In Mark's Gospel, Jesus' passion and death are presented as the consequence of the tension between the Jewish authorities and Jesus that had been building throughout his public ministry. This tension reached its breaking point when Jesus drove the merchants and moneychangers from the Temple. After this event, the chief priests and scribes began seeking a way to put Jesus to death, and yet, this is only the surface explanation for his death.

When Jesus was arrested and brought before the Sanhedrin—the council of Jewish priests, scribes, and elders—he was charged with blasphemy, citing his threat to the Temple. When he was brought before Pilate, however, the religious authorities presented his crime as a political one, charging that Jesus claimed to be king of the Jews. In continuity with a theme of Mark's Gospel, the messianic claim of Jesus is widely misunderstood.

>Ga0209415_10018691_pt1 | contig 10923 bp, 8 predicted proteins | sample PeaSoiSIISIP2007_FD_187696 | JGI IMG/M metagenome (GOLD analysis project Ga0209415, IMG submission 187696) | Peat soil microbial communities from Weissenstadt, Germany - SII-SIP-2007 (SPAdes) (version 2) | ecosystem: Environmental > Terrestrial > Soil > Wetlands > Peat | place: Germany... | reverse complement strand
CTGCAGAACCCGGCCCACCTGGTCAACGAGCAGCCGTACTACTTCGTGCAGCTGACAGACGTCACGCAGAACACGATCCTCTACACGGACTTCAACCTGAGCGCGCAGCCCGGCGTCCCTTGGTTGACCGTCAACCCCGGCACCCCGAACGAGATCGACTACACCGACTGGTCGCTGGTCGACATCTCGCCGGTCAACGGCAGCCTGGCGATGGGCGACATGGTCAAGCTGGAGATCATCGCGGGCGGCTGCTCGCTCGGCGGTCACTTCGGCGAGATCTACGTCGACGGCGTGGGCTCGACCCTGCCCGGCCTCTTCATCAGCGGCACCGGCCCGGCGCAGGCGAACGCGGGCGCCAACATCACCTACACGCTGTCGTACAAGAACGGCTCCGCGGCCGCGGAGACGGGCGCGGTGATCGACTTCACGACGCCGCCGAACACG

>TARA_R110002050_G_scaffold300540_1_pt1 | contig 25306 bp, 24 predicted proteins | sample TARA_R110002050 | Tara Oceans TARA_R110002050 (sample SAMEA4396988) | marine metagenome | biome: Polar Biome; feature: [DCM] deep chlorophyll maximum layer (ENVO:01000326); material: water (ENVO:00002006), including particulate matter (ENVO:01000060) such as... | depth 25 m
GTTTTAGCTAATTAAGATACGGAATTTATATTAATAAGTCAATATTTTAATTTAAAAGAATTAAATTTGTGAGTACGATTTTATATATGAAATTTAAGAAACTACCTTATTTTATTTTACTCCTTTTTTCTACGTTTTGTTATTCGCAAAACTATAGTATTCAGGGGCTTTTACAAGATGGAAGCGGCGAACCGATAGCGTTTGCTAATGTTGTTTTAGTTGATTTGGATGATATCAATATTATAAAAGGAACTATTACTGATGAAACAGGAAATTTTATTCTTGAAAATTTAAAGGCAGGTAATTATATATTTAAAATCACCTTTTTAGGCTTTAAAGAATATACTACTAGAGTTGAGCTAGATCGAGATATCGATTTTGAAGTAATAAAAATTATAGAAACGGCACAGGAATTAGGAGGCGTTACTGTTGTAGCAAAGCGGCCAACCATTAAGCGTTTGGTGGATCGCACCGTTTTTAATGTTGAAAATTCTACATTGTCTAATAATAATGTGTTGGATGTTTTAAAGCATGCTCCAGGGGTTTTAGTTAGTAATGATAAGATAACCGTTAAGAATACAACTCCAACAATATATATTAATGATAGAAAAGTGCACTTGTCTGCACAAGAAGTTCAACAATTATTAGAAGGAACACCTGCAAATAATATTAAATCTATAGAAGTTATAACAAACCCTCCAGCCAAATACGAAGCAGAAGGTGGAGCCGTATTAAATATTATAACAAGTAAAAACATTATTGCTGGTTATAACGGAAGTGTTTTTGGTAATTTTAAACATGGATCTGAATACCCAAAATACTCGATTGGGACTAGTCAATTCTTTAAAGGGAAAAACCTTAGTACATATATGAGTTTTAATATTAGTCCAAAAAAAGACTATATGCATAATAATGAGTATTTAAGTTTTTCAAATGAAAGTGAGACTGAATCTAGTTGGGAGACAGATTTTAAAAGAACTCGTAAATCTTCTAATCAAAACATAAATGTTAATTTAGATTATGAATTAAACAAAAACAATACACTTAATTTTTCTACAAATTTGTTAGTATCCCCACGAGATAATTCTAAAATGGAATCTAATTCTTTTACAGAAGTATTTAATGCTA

In Mark's Gospel, Jesus' disciples are rarely models of faith and do little to invoke confidence in their capacity to continue his ministry after his death. They fare no better in Mark's narrative of Jesus' passion and death. At the Last Supper, the disciples insisted that none among them would betray Jesus. When Jesus predicted that their faith would be shaken in the events ahead, Peter and the other disciples protested vehemently. Yet in the garden of Gethsemane, Jesus returned three times to find them sleeping. Jesus prayed in agony over his impending fate while his disciples slumbered through the night. Just as Jesus predicted, Peter denied Jesus, and the disciples were absent during Jesus' passion and death. Only the women who had been followers of Jesus in Galilee are said to have been present at the Crucifixion, but they remained at a distance.